Back in August, AOPA’s Air Safety Institute released the latest of its Nall Reports, an in-depth look at a year’s GA accidents. The newest Nall Report, the 25th, looked at 2013’s accidents and found the rate of fatal GA accidents had dropped below one in 100,000 for the first time. Ever. That’s a big deal, especially if it turns out the next few year’s numbers are similar.
In reporting this news from AOPA, some non-aviation media outlets went a little off the rails. Bloomberg News apparently started it, with a story headlined, “iPad Apps Help Cut Fatal Crashes of Private Planes to New Lows.” The piece referred to a conversation with John Hansman, an astronautics and aeronautics professor at the Massachusetts Institute of Technology, and stated, “Electronic devices, including aviation applications for Apple Inc. iPads and other mobile devices, are giving pilots much better weather information than just a few years ago.”
It wasn’t long before MacRumors, a tech publication, picked up the Bloomberg story and ran an item with the headline, “iPad and Aviation Apps Helping to Decrease Private Plane Crash Fatalities.” From there, the story migrated to many media outlets, including aviation publications. The thing is, this isn’t really news. Or true.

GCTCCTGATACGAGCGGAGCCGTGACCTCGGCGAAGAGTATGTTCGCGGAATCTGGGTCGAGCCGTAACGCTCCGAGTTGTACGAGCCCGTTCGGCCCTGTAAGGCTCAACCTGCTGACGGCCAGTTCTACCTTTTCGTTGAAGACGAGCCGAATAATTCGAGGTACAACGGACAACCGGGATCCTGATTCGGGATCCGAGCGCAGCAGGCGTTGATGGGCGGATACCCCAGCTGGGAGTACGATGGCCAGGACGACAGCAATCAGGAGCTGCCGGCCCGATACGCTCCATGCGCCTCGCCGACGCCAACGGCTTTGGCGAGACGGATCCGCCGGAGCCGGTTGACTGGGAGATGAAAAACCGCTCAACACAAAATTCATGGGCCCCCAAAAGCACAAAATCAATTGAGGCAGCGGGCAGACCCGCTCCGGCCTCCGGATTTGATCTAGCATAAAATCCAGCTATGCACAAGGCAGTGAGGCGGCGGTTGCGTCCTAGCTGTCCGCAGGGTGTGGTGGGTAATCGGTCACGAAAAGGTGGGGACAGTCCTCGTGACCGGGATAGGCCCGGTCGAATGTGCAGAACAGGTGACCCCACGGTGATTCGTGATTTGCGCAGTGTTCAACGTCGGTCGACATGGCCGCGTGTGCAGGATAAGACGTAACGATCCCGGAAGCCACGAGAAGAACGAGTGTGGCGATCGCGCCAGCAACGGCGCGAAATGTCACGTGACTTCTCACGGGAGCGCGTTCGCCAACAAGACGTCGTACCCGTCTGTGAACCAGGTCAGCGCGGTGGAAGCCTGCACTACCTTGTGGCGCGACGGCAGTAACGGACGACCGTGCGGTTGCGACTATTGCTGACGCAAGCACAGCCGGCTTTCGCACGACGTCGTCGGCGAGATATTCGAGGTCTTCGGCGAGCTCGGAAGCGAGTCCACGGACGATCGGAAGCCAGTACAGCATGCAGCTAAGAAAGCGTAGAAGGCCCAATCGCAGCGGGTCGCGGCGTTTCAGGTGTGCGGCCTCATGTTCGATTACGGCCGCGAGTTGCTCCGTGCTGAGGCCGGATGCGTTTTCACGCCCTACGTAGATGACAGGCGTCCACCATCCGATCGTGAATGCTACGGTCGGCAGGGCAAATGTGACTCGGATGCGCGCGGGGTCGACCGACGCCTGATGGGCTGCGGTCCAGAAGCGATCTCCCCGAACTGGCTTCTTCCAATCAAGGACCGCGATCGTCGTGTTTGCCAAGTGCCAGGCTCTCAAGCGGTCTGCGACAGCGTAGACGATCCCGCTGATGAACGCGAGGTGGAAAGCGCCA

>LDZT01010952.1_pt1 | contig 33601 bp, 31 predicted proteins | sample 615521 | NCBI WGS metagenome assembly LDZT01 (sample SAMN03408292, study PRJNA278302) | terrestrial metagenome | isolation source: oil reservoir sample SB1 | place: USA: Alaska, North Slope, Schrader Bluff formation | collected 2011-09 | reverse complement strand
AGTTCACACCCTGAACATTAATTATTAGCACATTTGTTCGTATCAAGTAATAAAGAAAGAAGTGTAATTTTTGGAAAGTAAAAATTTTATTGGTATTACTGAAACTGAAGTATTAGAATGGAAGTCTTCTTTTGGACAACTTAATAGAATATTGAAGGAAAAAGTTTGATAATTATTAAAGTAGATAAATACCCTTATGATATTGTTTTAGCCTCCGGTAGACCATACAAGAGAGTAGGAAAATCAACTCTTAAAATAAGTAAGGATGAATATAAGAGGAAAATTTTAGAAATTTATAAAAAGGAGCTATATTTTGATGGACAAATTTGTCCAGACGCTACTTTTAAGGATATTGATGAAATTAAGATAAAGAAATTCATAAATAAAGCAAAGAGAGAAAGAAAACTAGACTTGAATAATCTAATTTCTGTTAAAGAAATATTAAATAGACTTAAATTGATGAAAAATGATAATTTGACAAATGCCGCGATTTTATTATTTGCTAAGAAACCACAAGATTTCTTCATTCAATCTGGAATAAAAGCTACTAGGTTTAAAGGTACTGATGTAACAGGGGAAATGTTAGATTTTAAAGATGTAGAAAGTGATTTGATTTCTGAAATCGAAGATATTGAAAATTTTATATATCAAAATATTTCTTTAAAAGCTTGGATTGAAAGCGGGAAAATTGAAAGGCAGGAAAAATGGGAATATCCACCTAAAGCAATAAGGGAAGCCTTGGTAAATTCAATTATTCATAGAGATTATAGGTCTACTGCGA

First off, weather information was available in cockpits well before the iPad came out in 2010. Second, we simply don’t know what specific factors may be contributing to improvements in GA safety, or if they will persist. The data aren’t there. Third, there are so many other things industry has done to improve GA’s safety record—both before and since 2010—it’s impossible to single out one of them for credit.
It wasn’t that long ago that aviation publications, including this one, were cautioning pilots about depending on iPads and diverting their attention to them instead of the airplane. And the NTSB in 2012 formally alerted pilots to the latency involved in displaying Nexrad weather radar imagery in the cockpit.
Have iPads and other portable devices enhanced situational awareness in the cockpit? Absolutely. Can they also be a hindrance? Sure. Have industry and the FAA developed a wide range of other GA safety enhancements? Yes. Is this a complicated subject that can’t be explained in a headline? Also yes.